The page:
A short prose poem I wrote–
ROUGE WORK ON BARROW
The concrete is hot and my steps on those uneven slabs of Manhattan street sides and melancholy are frequented by the casual and overworked mules, and an elongated cigarette hangs off a dry bottom lip, or wrenched between both. Fire up and blow. They blow the smoke into the air. They blow the stains on the apron or the crew neck, the stains on their hands and faces. They spit and swear to themselves in the sun, feeling hot relief. I pass them, and they’re thankful they’re not Me, casual and headed for leisure and chaos, a sweat at a local gym. And they puff and blow again on Barrow Street, headed towards Bleecker, one foot out on the curb, crushing the ants because They can.
The smoke is different when you look at it in the night; thick and stiff, seeming less airy, lingering in the face and drifting upward to bleak and black skies.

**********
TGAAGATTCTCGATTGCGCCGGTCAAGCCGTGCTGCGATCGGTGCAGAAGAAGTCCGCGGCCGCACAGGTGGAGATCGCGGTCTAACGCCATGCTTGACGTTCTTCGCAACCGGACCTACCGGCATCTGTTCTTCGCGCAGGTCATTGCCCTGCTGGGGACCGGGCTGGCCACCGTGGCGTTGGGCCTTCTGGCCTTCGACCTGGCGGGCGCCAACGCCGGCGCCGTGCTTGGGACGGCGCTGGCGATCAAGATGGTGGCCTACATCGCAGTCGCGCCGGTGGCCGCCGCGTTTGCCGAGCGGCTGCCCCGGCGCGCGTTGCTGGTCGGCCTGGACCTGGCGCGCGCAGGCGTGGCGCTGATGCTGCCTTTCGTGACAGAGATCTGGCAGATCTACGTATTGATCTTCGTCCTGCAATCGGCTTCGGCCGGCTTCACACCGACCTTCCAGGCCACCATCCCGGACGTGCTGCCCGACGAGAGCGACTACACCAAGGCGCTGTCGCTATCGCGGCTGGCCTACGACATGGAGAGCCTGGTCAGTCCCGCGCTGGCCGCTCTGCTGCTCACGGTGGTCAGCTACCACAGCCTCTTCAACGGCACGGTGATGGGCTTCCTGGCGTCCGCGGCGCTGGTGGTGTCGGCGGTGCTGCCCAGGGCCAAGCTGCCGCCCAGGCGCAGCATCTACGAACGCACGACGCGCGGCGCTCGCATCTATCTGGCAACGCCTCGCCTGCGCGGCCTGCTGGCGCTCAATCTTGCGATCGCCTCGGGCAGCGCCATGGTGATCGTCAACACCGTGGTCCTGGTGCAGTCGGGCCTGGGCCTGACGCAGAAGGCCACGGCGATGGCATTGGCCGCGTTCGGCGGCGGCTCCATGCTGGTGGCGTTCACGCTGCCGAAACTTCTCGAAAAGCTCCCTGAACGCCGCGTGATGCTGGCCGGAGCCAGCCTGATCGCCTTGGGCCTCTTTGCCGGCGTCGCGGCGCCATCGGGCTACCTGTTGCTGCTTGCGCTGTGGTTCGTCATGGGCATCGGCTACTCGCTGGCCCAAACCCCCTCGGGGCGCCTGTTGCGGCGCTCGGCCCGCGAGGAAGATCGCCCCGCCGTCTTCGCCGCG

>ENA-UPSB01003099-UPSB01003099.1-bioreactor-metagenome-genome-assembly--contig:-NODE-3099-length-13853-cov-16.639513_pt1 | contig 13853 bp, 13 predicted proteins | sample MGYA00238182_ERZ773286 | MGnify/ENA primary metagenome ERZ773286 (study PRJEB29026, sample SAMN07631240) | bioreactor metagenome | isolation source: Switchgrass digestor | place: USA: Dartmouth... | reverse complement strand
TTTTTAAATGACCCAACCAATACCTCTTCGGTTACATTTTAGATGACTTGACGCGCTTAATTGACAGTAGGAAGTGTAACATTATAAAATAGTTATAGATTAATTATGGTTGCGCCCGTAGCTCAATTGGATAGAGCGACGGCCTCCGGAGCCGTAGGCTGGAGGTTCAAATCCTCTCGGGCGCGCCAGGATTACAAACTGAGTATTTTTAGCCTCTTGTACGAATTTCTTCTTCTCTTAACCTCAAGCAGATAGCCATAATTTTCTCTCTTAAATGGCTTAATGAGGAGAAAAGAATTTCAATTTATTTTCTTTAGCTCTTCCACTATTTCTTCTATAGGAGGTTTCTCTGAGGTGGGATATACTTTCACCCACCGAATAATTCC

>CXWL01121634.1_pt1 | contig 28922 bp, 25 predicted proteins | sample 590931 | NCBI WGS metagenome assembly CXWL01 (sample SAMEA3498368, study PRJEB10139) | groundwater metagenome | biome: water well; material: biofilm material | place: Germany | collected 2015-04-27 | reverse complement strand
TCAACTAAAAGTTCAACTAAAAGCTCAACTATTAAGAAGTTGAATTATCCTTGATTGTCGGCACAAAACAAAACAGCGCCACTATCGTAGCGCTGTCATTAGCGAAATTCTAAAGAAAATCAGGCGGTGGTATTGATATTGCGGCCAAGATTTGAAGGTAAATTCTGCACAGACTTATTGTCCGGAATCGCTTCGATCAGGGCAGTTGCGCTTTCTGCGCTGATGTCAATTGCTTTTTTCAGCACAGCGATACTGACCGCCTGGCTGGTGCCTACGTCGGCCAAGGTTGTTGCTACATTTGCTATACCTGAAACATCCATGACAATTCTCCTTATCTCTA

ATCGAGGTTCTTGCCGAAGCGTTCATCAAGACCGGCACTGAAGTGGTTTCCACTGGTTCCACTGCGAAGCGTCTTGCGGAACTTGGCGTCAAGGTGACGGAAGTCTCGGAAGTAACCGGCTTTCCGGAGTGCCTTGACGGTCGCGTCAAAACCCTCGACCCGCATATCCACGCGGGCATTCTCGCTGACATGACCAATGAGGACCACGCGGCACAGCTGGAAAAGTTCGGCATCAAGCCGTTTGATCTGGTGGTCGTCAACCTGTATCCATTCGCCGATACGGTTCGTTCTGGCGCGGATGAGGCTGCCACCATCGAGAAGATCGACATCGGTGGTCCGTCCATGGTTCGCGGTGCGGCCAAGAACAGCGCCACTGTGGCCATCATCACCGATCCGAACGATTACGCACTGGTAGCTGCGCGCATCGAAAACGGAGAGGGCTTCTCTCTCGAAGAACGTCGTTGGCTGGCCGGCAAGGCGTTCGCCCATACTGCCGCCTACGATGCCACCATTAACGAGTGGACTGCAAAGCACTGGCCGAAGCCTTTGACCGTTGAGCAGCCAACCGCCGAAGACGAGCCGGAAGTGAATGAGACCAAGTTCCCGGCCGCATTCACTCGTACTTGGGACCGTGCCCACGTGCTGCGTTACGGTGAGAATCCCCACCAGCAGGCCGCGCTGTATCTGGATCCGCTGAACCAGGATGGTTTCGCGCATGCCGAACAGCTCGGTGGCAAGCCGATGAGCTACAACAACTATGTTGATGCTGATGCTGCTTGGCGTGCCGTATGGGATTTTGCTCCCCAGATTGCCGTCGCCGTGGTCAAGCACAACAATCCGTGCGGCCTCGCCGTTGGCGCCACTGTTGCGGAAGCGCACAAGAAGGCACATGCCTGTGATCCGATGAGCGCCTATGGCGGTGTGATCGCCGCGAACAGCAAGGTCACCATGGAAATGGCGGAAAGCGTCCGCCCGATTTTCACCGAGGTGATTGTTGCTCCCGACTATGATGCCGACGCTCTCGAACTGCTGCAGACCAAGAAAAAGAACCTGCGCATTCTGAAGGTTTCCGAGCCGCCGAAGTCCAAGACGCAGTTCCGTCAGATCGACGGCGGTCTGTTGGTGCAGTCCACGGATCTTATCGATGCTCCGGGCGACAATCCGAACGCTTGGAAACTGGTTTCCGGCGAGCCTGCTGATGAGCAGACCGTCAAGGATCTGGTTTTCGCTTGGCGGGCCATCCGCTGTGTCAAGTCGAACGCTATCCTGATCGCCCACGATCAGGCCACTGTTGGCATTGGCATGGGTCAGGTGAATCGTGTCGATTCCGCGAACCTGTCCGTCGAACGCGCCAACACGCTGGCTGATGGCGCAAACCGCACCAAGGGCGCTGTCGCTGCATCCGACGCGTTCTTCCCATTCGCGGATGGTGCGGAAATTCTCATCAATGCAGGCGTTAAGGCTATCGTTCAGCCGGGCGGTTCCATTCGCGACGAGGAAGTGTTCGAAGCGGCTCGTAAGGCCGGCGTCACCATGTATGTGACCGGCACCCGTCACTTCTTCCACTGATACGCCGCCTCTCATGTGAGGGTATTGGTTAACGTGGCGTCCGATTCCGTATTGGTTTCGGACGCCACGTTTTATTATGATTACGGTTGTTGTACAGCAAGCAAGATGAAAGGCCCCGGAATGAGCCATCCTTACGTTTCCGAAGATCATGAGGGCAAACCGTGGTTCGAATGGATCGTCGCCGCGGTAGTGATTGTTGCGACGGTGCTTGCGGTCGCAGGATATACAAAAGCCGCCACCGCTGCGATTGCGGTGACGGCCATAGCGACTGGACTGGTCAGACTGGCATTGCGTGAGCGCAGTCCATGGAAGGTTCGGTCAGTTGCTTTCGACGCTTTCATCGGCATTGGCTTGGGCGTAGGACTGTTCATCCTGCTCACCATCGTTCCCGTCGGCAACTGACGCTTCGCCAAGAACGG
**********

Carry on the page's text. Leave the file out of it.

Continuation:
Floating away into the air and staring back at you. Slow. A lover saying goodbye.
Stained shirts and tired, sweaty hands hang with faint pulses. And those smiles, like Mine, are heard above others alike, and hands slap knees and fall on shoulders. Fun. That break is over, and the hands need to get back to sweating and more stains need to fall on that shirt and I need to look at that face as it builds more when I ask for another glass of wine. Barrow Street is alive when the smoke takes floating feet to the air and the lover leaves again.